SOAP Note Case

SOAP Note Case

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Case- Kidney Injury, Acute (Chapter 28):

 

CC: Mr. T is 77-year-old man with acute kidney injury (AKI).

 

Mr. T felt well until 3 days ago, when he had a shaking chill followed by a fever and the onset of a cough productive of rusty colored sputum. His fever has persisted, his cough has worsened, and he feels lethargic. His past medical history is notable for well-controlled hypertension and prostate cancer treated with radiation therapy 5 years ago. His current medications are hydrochlorothiazide and lisinopril. He smokes a few cigarettes a day and has 1 drink per week. One month ago, his creatinine was 1.4 mg/dL. Six months ago, his PSA was 1.0. Laboratory test results now include WBC, 16,000/mcL (70% PMNs, 20% bands, 10% lymphocytes); Hgb, 10.2 g/dL; Hct, 32%; MCV, 88 mcm3; Na, 140 mEq/L; K, 5.4 mEq/L; Cl, 100 mEq/L; HCO3 19 mEq/L; BUN, 40 mg/dL; creatinine, 3.8 mg/dL; glucose, 102 mg/dL.

Mr. T receives 1 L of normal saline, with no change in his BP. Urine is obtained prior to the fluid bolus and results include urine sodium, 40 mEq/h; urine chloride, 57 mEq/mL; urine creatinine, 45 mg/24 h, and urine urea nitrogen 250 g/24 h; urinalysis showed specific gravity, 1.010; leukocyte esterase, negative; glucose, negative; blood, negative; protein, trace; RBC, 1/hpf; WBC, 1–2/hpf; positive granular casts.

 

Mr. T’s FENa is 2.41%, and his FEurea is 53%. He is treated with IV antibiotics and fluids, with normalization of his BP. A repeat creatinine, done several hours later, is again 3.8 mg/dL.

 

The ultrasound shows normal kidneys, with no hydronephrosis. Mr. T’s BP remains stable, and at discharge 1 week later, his creatinine is 2.0 mg/dL. He returns to see you 2 weeks later, reporting that his osteoarthritis “flared” after so much time in bed, and he has been using celecoxib for relief. His creatinine is 2.5 mg/dL. You advise him to stop the celecoxib, and a repeat creatinine 2 weeks later is 1.5 mg/dL.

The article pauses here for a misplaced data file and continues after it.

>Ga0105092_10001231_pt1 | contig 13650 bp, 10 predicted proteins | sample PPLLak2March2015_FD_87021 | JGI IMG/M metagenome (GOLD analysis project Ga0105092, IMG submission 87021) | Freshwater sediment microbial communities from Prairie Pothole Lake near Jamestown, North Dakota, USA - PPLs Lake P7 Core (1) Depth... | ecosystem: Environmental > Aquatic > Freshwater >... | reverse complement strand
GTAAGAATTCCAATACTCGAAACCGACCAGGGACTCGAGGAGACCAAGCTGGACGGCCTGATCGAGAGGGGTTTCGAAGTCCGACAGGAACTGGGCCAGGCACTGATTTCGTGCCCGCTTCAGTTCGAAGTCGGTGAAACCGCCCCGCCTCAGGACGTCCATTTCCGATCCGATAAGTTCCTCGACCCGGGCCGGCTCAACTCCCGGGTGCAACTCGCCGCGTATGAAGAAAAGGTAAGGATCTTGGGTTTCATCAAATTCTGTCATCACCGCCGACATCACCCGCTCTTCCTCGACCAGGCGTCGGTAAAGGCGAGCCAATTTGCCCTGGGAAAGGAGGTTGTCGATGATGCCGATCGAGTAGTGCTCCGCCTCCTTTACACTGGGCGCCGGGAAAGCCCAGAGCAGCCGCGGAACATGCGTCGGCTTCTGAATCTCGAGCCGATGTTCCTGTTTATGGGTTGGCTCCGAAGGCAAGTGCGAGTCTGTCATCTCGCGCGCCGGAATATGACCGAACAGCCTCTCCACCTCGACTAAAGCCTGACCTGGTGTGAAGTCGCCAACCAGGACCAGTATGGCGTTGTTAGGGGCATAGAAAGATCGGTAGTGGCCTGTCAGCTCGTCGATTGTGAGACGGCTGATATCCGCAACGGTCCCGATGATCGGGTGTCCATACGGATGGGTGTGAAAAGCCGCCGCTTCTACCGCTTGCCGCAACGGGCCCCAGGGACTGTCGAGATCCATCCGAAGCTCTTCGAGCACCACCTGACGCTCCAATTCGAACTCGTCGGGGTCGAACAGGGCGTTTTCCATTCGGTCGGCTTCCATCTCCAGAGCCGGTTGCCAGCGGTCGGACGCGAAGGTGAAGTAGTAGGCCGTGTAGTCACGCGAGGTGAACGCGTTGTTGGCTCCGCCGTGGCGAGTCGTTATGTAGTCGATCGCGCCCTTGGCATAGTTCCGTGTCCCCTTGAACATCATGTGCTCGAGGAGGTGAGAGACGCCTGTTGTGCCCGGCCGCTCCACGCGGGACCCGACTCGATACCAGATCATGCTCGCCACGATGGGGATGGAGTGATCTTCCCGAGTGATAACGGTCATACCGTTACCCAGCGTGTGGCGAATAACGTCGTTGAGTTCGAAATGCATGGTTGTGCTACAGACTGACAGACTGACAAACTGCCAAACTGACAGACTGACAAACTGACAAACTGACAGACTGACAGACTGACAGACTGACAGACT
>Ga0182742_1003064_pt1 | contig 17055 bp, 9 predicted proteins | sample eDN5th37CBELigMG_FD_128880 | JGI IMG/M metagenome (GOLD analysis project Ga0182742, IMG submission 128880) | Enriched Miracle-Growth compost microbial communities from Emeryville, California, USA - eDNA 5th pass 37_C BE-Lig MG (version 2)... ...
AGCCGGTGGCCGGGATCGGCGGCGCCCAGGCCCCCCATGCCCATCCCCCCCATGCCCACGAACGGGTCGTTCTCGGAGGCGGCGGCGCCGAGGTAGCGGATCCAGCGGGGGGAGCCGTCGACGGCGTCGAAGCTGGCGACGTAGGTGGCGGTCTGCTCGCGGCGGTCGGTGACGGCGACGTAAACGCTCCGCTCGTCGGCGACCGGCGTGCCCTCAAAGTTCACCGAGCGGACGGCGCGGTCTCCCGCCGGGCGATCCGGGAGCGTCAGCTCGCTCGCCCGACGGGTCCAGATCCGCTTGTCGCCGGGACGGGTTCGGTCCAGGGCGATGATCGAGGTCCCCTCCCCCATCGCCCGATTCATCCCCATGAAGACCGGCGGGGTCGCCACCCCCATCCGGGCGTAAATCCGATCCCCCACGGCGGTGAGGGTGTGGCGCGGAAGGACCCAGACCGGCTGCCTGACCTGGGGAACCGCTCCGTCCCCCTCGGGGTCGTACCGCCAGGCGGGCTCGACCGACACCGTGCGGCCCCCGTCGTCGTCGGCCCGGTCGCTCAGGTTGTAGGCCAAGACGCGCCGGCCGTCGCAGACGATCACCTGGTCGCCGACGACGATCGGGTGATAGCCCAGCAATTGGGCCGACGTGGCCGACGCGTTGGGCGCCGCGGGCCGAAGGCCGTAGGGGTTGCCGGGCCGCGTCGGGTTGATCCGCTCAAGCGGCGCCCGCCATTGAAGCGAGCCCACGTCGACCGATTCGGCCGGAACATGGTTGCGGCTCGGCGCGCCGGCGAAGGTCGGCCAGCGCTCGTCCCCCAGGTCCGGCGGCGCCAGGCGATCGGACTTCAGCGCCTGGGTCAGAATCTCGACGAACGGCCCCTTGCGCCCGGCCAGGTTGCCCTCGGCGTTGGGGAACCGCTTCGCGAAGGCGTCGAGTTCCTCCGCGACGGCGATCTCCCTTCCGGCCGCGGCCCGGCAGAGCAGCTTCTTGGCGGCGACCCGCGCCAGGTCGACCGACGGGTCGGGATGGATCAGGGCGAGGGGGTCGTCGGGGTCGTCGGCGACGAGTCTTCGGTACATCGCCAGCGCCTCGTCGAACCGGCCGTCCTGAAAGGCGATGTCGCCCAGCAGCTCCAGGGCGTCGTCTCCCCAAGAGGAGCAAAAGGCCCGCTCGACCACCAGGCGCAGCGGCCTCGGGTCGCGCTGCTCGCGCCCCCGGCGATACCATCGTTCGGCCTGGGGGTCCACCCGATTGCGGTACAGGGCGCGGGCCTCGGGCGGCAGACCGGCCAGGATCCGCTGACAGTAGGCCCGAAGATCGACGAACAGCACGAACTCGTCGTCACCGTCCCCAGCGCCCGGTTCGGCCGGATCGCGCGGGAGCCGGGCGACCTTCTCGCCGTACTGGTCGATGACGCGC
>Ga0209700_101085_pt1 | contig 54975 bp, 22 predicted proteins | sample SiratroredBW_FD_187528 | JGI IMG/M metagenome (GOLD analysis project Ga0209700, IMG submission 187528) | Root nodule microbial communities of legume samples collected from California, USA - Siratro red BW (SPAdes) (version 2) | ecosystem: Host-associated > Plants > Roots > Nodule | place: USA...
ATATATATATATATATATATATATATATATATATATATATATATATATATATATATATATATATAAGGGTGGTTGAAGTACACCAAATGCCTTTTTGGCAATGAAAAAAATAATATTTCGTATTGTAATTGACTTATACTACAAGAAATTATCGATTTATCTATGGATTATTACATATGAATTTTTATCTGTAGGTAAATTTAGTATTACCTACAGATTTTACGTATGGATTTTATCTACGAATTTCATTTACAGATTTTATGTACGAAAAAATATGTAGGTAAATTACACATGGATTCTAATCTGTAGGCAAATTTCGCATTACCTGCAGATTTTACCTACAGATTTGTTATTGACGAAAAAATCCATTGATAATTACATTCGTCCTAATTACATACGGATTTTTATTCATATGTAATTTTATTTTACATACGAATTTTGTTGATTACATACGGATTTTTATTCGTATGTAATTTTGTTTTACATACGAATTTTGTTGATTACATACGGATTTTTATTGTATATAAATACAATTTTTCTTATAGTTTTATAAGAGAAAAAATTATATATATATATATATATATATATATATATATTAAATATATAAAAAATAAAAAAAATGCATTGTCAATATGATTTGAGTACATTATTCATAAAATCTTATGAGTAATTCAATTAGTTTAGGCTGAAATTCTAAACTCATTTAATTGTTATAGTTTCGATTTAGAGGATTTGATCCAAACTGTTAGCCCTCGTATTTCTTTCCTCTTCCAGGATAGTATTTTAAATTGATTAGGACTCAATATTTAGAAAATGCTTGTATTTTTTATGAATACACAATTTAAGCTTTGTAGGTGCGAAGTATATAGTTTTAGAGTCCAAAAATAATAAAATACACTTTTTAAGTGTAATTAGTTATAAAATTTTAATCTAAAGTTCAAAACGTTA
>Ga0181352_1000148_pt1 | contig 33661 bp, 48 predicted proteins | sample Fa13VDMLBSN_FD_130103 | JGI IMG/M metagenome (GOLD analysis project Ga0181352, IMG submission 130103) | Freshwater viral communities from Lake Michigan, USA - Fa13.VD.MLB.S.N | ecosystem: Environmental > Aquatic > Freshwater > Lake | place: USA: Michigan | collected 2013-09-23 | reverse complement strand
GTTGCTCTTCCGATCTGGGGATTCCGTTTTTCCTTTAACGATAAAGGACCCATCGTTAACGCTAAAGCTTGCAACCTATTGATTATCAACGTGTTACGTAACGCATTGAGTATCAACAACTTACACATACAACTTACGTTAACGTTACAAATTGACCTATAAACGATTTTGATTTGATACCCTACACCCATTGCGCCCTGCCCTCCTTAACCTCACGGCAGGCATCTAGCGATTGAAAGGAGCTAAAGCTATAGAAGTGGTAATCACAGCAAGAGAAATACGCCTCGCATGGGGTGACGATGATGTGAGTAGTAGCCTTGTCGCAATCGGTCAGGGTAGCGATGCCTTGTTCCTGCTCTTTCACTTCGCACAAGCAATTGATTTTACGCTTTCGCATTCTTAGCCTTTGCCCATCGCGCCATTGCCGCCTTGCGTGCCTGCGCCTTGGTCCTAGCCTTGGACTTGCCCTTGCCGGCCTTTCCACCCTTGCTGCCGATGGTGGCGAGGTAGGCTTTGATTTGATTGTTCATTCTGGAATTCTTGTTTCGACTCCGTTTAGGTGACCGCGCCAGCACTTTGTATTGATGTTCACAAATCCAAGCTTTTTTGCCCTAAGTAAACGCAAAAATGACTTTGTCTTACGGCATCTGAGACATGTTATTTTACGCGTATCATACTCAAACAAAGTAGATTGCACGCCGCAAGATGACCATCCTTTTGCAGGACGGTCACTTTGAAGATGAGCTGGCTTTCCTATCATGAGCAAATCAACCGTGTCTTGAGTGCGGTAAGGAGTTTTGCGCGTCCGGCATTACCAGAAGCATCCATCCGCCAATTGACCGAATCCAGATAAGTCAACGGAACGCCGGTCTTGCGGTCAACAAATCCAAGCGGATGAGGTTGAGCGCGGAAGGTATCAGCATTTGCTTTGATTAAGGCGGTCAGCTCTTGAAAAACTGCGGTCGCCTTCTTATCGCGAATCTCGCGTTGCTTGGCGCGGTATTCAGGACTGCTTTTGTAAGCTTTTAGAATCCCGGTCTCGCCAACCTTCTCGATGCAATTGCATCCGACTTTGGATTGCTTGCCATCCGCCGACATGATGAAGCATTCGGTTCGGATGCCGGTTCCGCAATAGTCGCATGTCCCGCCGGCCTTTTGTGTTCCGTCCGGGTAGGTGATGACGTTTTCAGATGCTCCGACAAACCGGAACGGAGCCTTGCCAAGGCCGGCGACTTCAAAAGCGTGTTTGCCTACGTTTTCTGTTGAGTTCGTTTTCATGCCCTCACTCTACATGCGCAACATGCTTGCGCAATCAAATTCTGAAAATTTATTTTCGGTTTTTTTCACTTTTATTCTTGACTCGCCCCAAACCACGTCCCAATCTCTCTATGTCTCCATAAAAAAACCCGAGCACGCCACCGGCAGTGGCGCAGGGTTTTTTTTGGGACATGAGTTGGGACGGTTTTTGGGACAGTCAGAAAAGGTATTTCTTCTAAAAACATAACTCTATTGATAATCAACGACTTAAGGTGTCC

S: 77-year-old male, with past medical history of well-controlled hypertension & treated prostate cancer (5 years ago), presents with 3 day complaint of shaking chill, persistent fever, and onset of productive cough with rusty colored sputum. Admits to taking hydrochlorothiazide and lisinopril, and smoking a few cigarettes/day and having 1 drink/week.

 

O: WBC, 16,000/mcL (70% PMNs, 20% bands, 10% lymphocytes); Hgb, 10.2 g/dL; Hct, 32%; MCV, 88 mcm3; Na, 140 mEq/L; K, 5.4 mEq/L; Cl, 100 mEq/L; HCO3 19 mEq/L; BUN, 40 mg/dL; creatinine, 3.8 mg/dL; glucose, 102 mg/dL.

Temperature, 38.6°C; BP, 90/60 mm Hg; pulse, 110 bpm; RR, 24 breaths per minute. His mucous membranes appear dry. Lung exam is notable for decreased breath sounds and crackles at the right lung base.

 

Urine collection displays urine sodium, 40 mEq/h; urine chloride, 57 mEq/mL; urine creatinine, 45 mg/24 h, and urine urea nitrogen 250 g/24 h; urinalysis showed specific gravity, 1.010; leukocyte esterase, negative; glucose, negative; blood, negative; protein, trace; RBC, 1/hpf; WBC, 1–2/hpf; positive granular casts. FENa is 2.41%, and his FEurea is 53%. He is treated with IV antibiotics and fluids, with normalization of his BP. A repeat creatinine, done several hours later, is again 3.8 mg/dL.

 

 

A: AKI, Chronic renal failure

 

 

P: After discharge (1 week later), creatine= 0.2mg/dL. Patient returns 2 weeks later, reporting his osteoarthritis has “flared” after much time in bed so he has started using celecoxib as relief. Creatine is 2.5mg/dL at current visit. After advising to stop celecoxib, patient is asked to return in 2 weeks to repeat creatine.

 

 

Summary: Acute kidney injury (AKI), otherwise known as acute renal failure, is a condition in which the kidneys suddenly cannot filter waste from the blood. Similar to Mr. T, general symptoms include decreased urinary output, swelling due to fluid retension, nausea, fatigue, and shortness of breath. Symptoms may be subtle or may not appear at all. Treatment includes fluids, medications (diuertic), and dialysis (medical procedure; clinical purification of blood as a substitue for the normal function of the kidney). An additional differential diagnosis related to this case is chronic renal failure (CKD). This longstanding kidney disease features an asymptomatic patient and leads to renal failure. Because symptoms develop slowly and aren’t specific to this disease, a blood (lab) test is requried for diagnosis. This is a less likely diagnosis for Mr T.’s specific case because he did present with certain symptoms (shaking chill, fever, productive cough with sputum). Treatment for CKD varies depending on severity, featuring medications that help manage symptoms. Later stages would require dialysis (machine filtering blood) or even a renal (kidney) transplant. A kidney transplant is a surgical procedure, placing a health kidney from either a live or deceased donor into a person whose kidneys no longer function properly. Interestingly, a living donor kidney functions from 12 to 20 years on average, while a deceased donor kidney functions from 8 to 12 years. Those patients who receive a transplant prior to dialysis live an average of 10 to 5 years longer than if they had stayed on dialysis.